You know what they say about opinions, don’t you? Everyone has one. Everyone. And even if they don’t come right out and TELL you what it is… it’s typically written all over their face.
As I mopped up the remnants of the salt and snow still lingering on my hardwood floors from moving day, I reflected upon the array of varied encounters I’d just had at the local grocery store. Giving Kelly Clarkson and Kid Rock a run for their money as I boldly belted out and occasionally butchered their lyrics over the sound of the stereo… I shook my head, smiled and laughed to myself.
You’ve gotta love life in a small town. Or not. I don’t really care. It’s just that there are times when this unique existence is not for the faint of heart. Like, for example, when you’ve recently (and apparently shockingly to some) quit your “perfectly good job” to run off with some guy to the big city in pursuit of a brand NEW life. Just. Like. That.
It was a perfectly normal Tuesday afternoon in the booming metropolis of Minerva, Ohio (population 3,500… give or take) when I entered the grocery store in jeans and Uggs to buy some milk, cereal and cleaning supplies for the remainder of my time here. You know… to tie up loose ends, get my teeth cleaned, have lunch with a few friends and such before Stanley and I hit the interstate in search of concrete pastures.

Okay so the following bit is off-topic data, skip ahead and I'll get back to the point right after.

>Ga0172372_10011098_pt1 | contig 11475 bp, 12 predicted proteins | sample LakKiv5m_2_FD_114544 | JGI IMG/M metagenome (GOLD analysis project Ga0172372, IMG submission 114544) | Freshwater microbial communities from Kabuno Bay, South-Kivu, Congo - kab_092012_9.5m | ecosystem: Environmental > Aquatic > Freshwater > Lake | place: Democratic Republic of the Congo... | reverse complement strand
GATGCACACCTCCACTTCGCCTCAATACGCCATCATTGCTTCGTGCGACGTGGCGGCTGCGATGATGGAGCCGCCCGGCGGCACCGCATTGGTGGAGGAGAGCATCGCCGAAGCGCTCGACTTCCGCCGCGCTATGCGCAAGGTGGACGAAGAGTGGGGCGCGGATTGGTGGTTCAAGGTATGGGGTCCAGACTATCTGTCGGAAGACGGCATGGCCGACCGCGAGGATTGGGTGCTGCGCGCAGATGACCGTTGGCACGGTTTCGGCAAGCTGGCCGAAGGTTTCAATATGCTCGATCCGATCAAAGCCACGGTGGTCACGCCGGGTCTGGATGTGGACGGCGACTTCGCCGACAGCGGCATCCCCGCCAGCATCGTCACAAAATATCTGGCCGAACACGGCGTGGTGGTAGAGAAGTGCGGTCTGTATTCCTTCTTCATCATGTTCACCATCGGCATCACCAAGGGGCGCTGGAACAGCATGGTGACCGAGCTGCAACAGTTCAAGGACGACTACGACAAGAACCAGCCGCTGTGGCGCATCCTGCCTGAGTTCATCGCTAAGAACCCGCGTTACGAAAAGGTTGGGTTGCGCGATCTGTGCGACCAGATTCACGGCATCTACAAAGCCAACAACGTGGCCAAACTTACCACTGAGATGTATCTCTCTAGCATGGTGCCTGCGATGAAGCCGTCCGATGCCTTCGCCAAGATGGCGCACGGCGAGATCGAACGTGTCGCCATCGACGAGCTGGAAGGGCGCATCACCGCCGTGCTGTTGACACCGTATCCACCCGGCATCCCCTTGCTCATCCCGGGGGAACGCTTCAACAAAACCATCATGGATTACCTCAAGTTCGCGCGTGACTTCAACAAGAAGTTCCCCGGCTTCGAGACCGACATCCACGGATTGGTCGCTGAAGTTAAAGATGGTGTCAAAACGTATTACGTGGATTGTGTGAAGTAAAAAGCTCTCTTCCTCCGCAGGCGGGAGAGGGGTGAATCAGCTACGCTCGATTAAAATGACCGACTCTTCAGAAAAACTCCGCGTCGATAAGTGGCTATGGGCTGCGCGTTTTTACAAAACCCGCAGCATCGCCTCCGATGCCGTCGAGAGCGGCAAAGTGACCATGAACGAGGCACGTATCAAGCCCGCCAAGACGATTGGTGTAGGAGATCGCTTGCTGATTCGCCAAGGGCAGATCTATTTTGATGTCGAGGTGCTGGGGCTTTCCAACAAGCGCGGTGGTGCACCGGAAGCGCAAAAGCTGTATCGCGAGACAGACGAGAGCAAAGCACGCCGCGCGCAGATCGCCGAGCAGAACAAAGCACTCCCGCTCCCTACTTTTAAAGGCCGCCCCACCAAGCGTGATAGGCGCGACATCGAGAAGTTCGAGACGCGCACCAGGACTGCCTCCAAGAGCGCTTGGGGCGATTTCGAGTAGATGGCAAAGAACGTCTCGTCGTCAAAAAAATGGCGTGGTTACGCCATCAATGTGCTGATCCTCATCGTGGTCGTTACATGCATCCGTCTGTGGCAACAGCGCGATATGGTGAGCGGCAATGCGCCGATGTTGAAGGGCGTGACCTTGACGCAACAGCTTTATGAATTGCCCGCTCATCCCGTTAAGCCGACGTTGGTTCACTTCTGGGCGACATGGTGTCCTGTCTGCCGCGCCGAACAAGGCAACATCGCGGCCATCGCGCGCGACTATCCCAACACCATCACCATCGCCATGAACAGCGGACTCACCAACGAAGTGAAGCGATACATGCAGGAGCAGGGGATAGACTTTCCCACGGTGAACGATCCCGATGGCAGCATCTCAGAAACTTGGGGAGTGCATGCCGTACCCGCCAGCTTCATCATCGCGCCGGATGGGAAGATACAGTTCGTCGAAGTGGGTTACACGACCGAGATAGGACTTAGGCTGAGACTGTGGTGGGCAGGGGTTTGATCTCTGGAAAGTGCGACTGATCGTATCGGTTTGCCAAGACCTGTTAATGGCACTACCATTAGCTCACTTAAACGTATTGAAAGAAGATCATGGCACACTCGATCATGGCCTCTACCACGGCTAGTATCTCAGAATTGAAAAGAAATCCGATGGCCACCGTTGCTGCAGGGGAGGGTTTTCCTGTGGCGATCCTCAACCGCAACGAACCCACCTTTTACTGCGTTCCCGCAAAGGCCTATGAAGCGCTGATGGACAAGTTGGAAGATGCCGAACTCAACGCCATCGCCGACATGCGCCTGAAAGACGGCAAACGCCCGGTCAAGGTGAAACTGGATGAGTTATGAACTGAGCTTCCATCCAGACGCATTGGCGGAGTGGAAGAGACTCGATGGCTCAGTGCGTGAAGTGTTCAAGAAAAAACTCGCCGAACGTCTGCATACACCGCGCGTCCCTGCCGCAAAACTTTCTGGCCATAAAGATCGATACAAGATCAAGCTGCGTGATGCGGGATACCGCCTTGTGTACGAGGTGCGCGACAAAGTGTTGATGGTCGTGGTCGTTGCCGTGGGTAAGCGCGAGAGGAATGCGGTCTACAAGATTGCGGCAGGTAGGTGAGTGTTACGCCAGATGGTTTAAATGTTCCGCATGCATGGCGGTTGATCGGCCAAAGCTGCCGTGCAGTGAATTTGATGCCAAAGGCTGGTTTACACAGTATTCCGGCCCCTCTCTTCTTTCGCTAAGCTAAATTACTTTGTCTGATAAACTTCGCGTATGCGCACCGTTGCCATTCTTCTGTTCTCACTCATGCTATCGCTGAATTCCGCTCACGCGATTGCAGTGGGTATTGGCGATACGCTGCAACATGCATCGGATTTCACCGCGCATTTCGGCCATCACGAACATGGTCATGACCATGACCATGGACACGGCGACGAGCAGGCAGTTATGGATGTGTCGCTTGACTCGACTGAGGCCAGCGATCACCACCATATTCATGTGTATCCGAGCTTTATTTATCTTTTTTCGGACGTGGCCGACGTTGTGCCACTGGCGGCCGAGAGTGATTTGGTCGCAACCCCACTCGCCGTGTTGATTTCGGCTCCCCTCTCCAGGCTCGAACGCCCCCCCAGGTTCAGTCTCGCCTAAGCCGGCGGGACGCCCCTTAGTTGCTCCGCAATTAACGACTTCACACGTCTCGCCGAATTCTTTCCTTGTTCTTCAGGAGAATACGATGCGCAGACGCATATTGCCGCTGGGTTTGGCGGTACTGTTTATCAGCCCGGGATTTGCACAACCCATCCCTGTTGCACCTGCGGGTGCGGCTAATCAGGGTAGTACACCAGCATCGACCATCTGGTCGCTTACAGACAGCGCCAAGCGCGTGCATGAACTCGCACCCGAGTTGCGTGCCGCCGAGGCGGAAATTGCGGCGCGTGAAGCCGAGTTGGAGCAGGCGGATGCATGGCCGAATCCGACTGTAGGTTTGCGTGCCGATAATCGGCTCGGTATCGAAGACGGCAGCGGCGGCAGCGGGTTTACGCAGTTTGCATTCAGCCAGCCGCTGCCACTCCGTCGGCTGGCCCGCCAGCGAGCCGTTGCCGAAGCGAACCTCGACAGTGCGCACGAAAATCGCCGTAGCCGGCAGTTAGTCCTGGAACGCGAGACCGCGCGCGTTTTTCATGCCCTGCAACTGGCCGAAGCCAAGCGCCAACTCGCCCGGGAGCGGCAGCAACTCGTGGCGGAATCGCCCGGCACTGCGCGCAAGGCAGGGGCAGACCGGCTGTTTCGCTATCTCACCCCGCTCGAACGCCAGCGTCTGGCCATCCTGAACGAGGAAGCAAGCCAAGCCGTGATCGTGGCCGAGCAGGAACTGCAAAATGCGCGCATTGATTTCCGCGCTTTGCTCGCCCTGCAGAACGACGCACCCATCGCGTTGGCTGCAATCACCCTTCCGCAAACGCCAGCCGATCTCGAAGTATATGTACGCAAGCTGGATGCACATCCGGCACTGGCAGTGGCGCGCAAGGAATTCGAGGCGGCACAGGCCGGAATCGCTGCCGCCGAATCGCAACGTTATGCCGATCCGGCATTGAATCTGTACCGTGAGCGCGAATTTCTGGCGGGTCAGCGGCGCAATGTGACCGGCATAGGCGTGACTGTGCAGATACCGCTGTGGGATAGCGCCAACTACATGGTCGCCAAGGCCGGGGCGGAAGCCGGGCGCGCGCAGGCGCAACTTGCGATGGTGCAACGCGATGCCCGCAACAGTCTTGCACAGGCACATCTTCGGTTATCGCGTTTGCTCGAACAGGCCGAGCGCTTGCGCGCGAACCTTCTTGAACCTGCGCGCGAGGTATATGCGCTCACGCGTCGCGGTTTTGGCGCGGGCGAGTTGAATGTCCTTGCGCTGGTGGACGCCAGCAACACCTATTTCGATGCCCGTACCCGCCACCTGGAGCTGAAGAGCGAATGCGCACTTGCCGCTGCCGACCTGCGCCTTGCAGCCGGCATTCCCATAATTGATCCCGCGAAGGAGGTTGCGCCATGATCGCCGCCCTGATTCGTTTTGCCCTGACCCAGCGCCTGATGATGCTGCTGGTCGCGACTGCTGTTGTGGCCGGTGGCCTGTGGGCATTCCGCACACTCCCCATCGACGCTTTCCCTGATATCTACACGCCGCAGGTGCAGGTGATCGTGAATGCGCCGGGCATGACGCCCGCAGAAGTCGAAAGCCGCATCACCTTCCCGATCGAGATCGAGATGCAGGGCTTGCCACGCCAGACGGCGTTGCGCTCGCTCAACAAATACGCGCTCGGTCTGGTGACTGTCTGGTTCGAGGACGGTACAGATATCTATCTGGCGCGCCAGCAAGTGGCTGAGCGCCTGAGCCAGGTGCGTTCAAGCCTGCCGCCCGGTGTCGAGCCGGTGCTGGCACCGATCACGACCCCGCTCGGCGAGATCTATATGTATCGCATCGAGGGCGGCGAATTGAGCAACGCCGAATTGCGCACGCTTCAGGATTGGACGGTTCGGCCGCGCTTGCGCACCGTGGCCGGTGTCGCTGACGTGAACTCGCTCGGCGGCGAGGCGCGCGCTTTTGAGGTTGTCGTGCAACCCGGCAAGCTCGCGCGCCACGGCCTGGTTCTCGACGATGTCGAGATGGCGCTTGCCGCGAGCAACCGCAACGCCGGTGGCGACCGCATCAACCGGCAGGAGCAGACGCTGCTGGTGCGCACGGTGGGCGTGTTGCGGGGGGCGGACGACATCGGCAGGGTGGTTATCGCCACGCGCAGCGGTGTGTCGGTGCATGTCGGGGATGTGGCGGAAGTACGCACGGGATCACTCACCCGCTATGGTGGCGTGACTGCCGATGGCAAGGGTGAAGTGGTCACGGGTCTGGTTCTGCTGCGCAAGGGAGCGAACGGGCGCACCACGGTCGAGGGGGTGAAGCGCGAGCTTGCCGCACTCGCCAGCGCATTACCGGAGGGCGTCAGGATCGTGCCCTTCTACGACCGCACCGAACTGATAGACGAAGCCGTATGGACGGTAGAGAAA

I wasn’t even inside the automatic doors when I received my first interrogation. The second came in the produce department, another in the chip aisle and still another in frozen foods. Everyone… Everyone seemed bent on me answering three questions: Did you take the day off from work? Do you have a job yet in the city? Have you set a date?
Did you notice in my account of these interractions that no one… NOT ONE PERSON asked me if I was happy or excited about my engagement and new adventure? Everyone just sort of looked at me with scowls of confusion, concern or disbelief. Perhaps even shock and awe as they each, one by one—in the entryway, produce department, chip aisle and frozen foods—tilted their heads to the side as if to say: “Huh. I hear the words that are coming out of your mouth but I have no clue as to what you’re actually saying.”
Now what they really said to me was some version of: “Well then, my very best to you dear. Tell your parents I said hi.” And I happily pushed my cart forward… straight into the grasp of the next, fun, little Q&A’s. The future batch of opinions that will surely be waiting for me…
… At the check-out counter… in the parking lot… at the gas pump… the teller window… the waiting room…